Suddenly the possibility of death from COVID-19 has come closer much more swiftly than we might have anticipated. However, although we may not have any control over when, where or how the coronavirus will be in our area, we DO have control over how we meet it. We CAN manage our fearful thoughts (see my blog on this); we CAN face up to our worst fears; and we CAN prepare ourselves practically.
Death is the one thing that is guaranteed in life and it is going to happen to you, someone in your family, or someone you know, and possibly very soon. Even if the statistics are apparently relatively low, the uncertainty has heightened – that brings feelings of helplessness, fear and a sense of being out of control. And that results in panic buying, a higher-than-normal-level of anxiety, and a disbelief that it is happening at all.
What are you actually afraid of?
When there is so much fear around coronavirus, I am wondering what the fear is actually of.
Are you afraid of getting coronavirus and dying yourself? Are you afraid of getting COVID-19, surviving, but passing it on to someone else who then dies? Are you afraid of one of your loved family members dying?
Whatever way you look at it, this is about fear of death.
What is so awful about death?
Death IS part of life, whether you / we like it or not. Ever since the human race began, individuals have had to face death in various different ways, whether at the end of a long or short life, via an accident or a sweep of a contagious disease.
Understandably, we all want to live as long as possible. But what if death wasn’t so bad?
What if when our older relatives with underlying health conditions die, it’s actually okay? What if YOU are one of the older ones, or compromised in some way – is there a way you can meet your fear and find a peace in that? What if your grief was normal, part of life’s process, and not to be feared?
We have to talk about this!
Traditionally, we in the Western world have been very loath to talk about death, or anything resembling it, in the last few decades.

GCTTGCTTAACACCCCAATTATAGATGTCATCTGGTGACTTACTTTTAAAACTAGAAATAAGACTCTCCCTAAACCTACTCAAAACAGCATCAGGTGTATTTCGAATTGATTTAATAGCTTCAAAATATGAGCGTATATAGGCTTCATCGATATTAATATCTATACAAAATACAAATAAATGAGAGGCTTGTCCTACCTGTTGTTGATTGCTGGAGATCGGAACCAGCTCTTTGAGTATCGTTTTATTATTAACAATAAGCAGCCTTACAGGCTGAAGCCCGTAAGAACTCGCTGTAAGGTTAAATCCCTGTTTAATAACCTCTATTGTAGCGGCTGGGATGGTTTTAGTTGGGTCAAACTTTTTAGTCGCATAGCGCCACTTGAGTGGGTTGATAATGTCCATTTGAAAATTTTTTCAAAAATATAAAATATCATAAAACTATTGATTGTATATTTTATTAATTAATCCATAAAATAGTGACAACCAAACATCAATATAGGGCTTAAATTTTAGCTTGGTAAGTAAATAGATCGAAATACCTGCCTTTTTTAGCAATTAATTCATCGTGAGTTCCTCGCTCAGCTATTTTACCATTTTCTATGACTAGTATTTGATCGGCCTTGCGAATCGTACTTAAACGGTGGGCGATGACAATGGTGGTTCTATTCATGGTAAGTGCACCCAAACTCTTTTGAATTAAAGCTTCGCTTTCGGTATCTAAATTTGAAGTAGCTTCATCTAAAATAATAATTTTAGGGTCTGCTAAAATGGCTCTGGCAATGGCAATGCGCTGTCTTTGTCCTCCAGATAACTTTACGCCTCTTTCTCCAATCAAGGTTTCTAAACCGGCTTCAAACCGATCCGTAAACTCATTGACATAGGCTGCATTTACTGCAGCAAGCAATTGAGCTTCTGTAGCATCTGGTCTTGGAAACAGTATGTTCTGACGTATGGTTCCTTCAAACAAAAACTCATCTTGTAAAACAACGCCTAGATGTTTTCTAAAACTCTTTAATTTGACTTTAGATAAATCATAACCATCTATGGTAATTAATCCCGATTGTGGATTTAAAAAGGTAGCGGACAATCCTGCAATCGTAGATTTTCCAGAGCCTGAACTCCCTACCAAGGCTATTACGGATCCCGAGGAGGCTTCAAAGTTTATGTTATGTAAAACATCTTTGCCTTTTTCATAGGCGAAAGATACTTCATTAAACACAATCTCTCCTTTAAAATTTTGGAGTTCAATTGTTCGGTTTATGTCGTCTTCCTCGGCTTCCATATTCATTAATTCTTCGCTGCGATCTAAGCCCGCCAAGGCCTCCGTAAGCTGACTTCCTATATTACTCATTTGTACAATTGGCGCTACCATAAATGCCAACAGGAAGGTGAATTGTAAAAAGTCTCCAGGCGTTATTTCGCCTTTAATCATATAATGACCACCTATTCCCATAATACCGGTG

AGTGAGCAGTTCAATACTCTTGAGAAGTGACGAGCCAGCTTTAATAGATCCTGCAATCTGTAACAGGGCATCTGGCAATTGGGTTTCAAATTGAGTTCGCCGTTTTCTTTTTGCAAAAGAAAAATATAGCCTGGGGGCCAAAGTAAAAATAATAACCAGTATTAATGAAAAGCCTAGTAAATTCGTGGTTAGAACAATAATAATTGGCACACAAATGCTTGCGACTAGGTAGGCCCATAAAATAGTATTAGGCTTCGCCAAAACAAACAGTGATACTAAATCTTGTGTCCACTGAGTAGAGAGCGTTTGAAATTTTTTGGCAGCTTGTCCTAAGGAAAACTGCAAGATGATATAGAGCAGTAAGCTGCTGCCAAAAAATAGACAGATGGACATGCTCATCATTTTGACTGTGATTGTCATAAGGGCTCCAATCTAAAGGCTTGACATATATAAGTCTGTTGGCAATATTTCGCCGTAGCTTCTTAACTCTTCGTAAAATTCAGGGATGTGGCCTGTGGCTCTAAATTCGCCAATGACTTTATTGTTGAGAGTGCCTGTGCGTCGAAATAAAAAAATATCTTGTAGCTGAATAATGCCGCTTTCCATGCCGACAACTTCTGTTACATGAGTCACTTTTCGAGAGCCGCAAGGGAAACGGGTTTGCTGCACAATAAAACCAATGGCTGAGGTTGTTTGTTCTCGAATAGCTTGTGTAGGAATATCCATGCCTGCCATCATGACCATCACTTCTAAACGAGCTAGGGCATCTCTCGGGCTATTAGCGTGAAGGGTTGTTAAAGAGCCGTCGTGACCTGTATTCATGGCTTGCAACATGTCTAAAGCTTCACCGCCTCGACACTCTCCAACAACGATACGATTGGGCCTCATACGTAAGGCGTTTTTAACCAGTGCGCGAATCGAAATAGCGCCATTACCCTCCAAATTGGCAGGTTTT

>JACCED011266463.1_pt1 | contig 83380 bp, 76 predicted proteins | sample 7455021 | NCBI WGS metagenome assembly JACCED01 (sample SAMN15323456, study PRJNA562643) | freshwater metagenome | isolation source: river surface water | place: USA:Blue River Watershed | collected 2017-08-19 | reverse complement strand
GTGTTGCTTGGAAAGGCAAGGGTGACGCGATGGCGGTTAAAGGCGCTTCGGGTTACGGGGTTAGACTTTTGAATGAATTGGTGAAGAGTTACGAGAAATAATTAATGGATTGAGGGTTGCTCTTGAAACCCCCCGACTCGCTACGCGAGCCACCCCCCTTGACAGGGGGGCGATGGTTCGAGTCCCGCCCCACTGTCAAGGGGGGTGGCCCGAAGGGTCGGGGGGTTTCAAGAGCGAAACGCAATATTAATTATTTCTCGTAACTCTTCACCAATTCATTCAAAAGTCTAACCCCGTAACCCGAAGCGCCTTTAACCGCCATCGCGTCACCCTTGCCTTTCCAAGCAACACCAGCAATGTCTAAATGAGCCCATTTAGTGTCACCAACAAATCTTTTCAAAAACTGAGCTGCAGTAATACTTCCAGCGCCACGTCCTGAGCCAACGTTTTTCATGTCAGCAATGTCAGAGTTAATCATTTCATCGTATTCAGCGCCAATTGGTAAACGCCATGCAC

But now, we have to. Because otherwise we will have people dying who didn’t want to, people being kept alive who, quite frankly, would rather have died, and many, many people who are just completely unprepared, whether it is them that die, a family member or a friend.
There’s an awful lot of work to be done after someone dies
We are going to have thousands of families discovering just how much work there is to be done after someone has died, who made no preparation beforehand.
By preparation I mean discussion (and documentation of that discussion) about the terms of your will, what you ideally would like at the end of life (eg to stay at home, be in a hospice, stay in your care home, or be in hospital – assuming all those options are available).
What would you want at the end of your life?
Would you want a DNR (do not resuscitate) order? To be intubated in the case of breathing difficulties? To just be kept comfortable and pain-free, rather than receive treatment?
You need to discuss this with your family or friends, and write down the results of that discussion. Include details about what you would want for your funeral, so it can be a chance of letting go properly, of grieving fully, by those coming after you.
This is so important, it is worth repeating: Although you may not have any control over when, where or how the coronavirus will be in your area, you DO have control over how you meet it. You CAN manage your fearful thoughts; you CAN face up to the fear of dying; and you CAN prepare yourself practically.
The debilitating effect of grief is not to be underestimated
The turbulent emotions of grief mean those mourning are in no fit state to have to deal with the mess of no will, decisions about burial or cremation, or where any funeral tea would take place, let alone messy finances, months spent looking for documents, and trying to discover missing money or tidying up loved ones’ online affairs because nothing was known about passwords, bank accounts, or their social media presence.
If you want to feel more in control
Accept the fact you MIGHT die sooner than you thought, and choose to prepare well for the inevitable now. If you find yourself having to self-isolate as a result of coronavirus threats, to work from home, or have your normal routine disrupted, choose to face up to preparing your own end-of-life plan (and/or help someone else plan theirs) – not because you necessarily think death will happen, but because it might happen (and anyway, one day, it definitely will).
How to prepare for a better end of life
Here’s a link to my free PDF 8 Essentials For Creating A Good End of Life Plan to get you started, and aware of just some of the things that need to be taken care of.
And if you want to take preparing for a better end of life further, then watch out for another blogpost as I will very soon be offering an End-of-Life Planning Made Easy Bootcamp to help you face your fear, find your strength, and get what needs to be done, done!
Use the Before I Go Method to create an End of Life Plan in 10 straightforward steps – without losing focus and giving up!
Get your end-of-life plan done methodically, without leaving anything out. This is the resource that will enable you to get it finally done and dusted. Probably one of the most practical and loving things you can do for those you care about.
How prepared are you? Take the Before I Go quiz now to find out.